In case of a Japanese invasion, these special notes would become worthless, preventing the Japanese from holding millions of American dollars.
The special currency was in use until 1944.
In 2008, the U.S. military confirmed that Ernest G. Munn, who had been missing for over 50 years, was frozen in the glacier! He disappeared in the Sierra Nevada mountain range at the age of 23, back in 1942. Two hikers in 2005 discovered his frozen remains decades later, still wearing a sweater near an unopened parachute.
The part of the plane was found back in 1947, along with the rest of its passengers. The rest of the plane is supposedly still frozen, and preserved in a glacier.
(Sources: 1, 2)
A Polish WWII doctor saved thousands of Jews during the Holocaust by creating a fake Typhus epidemic which played on racist German phobias about hygiene.
Just to preface this, this man was so influential that he was called “the Polish Schindler.” His name was Dr. Eugene Lazowski, and was a Polish doctor who saved thousands of Jews during the Holocaust with an ingenious scheme.
He created a fake epidemic that played on German phobias to help save people. With the help of a friend, he created a fake outbreak of Typhus, a dangerous infectious disease. The Germans reacted by quarantining the area he had “designated” the outbreak to be at.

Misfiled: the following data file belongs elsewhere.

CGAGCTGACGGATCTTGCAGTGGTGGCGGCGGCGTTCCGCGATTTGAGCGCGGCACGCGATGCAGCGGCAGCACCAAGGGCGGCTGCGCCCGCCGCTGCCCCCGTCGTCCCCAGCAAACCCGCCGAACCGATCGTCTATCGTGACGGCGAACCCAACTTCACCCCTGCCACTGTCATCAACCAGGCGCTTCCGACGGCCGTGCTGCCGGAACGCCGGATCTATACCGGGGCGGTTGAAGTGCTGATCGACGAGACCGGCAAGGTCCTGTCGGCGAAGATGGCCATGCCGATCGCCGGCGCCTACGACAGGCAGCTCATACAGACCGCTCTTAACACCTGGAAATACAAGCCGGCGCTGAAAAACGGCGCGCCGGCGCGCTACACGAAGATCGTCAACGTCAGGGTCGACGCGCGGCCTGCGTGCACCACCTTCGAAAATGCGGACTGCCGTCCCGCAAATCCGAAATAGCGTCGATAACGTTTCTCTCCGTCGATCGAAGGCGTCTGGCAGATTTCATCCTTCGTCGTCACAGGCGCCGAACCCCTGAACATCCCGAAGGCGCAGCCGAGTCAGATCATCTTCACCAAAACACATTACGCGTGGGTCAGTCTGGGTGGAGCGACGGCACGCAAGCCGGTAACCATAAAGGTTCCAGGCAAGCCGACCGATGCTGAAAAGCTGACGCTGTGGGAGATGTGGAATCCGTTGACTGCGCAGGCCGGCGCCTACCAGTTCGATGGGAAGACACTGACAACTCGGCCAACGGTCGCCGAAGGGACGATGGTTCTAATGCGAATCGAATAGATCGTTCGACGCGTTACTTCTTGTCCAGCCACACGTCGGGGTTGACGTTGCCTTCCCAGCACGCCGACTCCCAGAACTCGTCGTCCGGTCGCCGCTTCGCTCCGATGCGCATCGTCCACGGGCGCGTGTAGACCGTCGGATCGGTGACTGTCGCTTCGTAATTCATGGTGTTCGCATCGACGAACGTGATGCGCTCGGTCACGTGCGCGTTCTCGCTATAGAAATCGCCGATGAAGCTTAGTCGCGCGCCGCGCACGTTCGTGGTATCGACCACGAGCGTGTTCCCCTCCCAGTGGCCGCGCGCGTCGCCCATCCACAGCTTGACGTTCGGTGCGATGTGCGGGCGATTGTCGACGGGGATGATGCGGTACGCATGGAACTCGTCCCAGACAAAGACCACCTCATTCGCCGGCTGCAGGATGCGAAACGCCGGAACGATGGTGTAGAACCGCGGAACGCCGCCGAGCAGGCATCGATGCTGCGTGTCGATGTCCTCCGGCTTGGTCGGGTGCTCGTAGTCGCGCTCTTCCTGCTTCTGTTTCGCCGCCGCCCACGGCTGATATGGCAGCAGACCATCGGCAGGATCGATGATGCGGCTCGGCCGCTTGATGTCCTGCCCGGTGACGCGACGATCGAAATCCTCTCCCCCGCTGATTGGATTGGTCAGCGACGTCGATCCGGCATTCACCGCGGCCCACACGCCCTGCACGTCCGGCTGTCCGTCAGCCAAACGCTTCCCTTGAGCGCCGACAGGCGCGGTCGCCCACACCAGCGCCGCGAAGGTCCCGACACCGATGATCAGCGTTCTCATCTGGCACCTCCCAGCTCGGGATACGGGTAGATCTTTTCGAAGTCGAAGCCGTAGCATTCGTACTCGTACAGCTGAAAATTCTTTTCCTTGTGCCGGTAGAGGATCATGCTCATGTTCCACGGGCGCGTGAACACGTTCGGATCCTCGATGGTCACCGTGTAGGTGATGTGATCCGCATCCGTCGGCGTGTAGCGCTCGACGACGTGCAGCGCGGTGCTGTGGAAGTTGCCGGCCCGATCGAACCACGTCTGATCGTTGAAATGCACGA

In total, the quarantine saved around 8,000 Polish Jews from death in concentration camps. In doing so, Lazowski had risked the death penalty. Despite this, it was a great success, and he went on to live many more years. He died back in 2006.
They’re called paradummies and were first used during World War II. Their purpose was to make an air invasion seem much more daunting than it actually was, and they were extremely successful. While both sides used the dummies, the British were the ones who perfected the technique.
The most famous time paradummies were used was on June 6, 1944 called Operation Titanic. In the early hours of the morning 500 dummies were dropped in four different locations. Attached to the dummies were rifle fire simulators and two teams of Special Air Service soldiers who carried loud battle noise recordings.
Their intent was to push German troops away from the Allies actual drop zones, which they accomplished. Unfortunately, only two of the soldiers that were not dummies escaped when the Germans rushed at who they assumed were enemy soldiers.